Ever the drifter, Townes Van Zandt came down from what would be the most productive phase of his career by ambling to Atlanta and crashing with a friend in early 1973. This visit came at the end of a six-year stretch in which Van Zandt released as many albums of his lonely and aching country-folk -- albums like Delta Momma Blues and The Late Great Townes Van Zandt that would grow into classics as the years passed. At the time, however, Van Zandt was far from a star, with meager record sales and little to show for his nonstop creative output.
Townes Van Zandt often seemed indifferent to his recording career--or anything resembling a career, really. He certainly gave the music business his best shot, traveling from his native Texas to Nashville to cut a series of albums for the tiny label Poppy between 1968 and 1972, frequently collaborating with Jack Clement, a producer who decided to ostentatiously augment the songwriter's eccentricities instead of accentuate them. It wasn't a winning formula commercially, and his lack of success during his only prolific period helped fate him to decades of wandering on the margins of country and Americana.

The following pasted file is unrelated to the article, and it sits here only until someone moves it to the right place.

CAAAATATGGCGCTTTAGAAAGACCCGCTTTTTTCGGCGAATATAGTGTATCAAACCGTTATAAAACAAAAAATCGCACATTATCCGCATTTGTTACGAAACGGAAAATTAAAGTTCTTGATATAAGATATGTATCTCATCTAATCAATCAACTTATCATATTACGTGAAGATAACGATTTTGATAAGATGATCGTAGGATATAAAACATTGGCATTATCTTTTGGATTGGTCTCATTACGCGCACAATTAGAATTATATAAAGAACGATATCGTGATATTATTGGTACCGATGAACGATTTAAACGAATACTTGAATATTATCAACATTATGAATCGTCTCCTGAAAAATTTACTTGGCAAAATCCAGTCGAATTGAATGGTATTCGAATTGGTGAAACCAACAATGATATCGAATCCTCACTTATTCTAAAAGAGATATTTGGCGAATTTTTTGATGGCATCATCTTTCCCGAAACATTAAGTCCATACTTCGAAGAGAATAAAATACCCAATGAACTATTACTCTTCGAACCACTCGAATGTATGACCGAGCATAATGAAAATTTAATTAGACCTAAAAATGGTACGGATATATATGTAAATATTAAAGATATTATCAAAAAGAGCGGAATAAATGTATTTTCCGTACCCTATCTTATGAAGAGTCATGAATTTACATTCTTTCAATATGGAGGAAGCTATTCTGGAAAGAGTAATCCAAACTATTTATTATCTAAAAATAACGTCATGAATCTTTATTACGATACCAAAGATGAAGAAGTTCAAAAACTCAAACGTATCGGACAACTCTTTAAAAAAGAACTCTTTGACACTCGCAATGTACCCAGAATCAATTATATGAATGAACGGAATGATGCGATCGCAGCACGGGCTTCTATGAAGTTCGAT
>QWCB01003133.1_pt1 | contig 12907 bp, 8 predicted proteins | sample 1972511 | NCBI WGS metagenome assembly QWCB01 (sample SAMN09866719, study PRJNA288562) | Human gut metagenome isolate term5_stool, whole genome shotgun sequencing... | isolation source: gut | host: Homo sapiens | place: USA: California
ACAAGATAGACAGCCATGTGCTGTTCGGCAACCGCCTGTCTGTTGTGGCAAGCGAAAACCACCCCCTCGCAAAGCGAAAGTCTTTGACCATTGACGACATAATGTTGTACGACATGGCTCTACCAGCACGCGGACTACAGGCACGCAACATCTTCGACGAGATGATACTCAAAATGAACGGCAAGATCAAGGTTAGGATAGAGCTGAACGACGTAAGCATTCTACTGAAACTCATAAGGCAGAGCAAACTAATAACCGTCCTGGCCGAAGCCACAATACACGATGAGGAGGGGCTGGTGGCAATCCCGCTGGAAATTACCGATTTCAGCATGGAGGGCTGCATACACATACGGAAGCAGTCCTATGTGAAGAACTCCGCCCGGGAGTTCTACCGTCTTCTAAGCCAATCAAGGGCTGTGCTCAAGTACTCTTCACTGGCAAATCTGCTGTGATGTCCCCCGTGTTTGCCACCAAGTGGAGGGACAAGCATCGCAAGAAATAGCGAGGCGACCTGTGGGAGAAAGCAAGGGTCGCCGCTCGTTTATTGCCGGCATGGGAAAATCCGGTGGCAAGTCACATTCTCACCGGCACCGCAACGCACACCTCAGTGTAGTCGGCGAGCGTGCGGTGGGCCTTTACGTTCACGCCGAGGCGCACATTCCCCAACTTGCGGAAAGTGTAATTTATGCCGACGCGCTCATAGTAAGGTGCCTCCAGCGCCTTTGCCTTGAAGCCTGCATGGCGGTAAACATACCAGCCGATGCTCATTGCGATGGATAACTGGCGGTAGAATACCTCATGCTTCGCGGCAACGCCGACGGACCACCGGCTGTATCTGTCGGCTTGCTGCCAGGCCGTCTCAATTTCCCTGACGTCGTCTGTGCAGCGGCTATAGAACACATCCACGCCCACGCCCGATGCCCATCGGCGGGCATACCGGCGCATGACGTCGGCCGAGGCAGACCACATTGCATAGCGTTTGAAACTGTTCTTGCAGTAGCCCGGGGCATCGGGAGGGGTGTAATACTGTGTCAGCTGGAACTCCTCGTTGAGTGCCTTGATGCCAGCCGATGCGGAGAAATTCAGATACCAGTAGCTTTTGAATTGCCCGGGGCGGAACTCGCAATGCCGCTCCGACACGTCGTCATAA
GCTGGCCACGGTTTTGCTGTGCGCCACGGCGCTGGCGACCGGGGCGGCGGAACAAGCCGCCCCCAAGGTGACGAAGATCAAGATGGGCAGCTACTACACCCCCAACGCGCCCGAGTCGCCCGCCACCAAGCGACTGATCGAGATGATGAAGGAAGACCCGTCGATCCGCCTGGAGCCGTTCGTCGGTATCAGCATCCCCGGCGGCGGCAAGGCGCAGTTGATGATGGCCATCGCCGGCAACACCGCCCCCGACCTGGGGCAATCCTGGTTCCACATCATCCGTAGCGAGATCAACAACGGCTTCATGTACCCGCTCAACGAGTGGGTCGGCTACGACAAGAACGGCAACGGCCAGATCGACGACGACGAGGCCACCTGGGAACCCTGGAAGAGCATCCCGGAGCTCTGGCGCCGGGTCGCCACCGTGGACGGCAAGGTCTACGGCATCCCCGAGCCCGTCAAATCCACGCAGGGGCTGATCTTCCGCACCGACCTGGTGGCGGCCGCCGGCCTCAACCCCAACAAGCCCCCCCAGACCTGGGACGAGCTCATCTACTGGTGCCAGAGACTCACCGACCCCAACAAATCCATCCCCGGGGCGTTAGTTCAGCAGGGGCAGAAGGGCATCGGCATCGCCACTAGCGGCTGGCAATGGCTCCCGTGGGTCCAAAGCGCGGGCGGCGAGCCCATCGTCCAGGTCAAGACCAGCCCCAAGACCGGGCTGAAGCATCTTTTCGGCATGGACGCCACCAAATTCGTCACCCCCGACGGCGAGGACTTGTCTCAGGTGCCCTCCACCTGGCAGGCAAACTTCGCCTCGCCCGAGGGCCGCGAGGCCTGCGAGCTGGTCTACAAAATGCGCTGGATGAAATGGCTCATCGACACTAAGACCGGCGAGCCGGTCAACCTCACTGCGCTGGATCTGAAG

The Lowdown: The opening scene of 2004 documentary Be Here to Love Me begins with a recording of Townes Van Zandt reading what would become the lyrics to "At My Window" over the telephone. When asked by the voice on the other end of the line whether that's all he'd written, Van Zandt chuckles: "No, no. A bunch more, but I lost another page." It's an exchange most wouldn't bother committing to tape, and yet it somehow perfectly captures what's both beautiful and troubling about the life and career of Townes Van Zandt.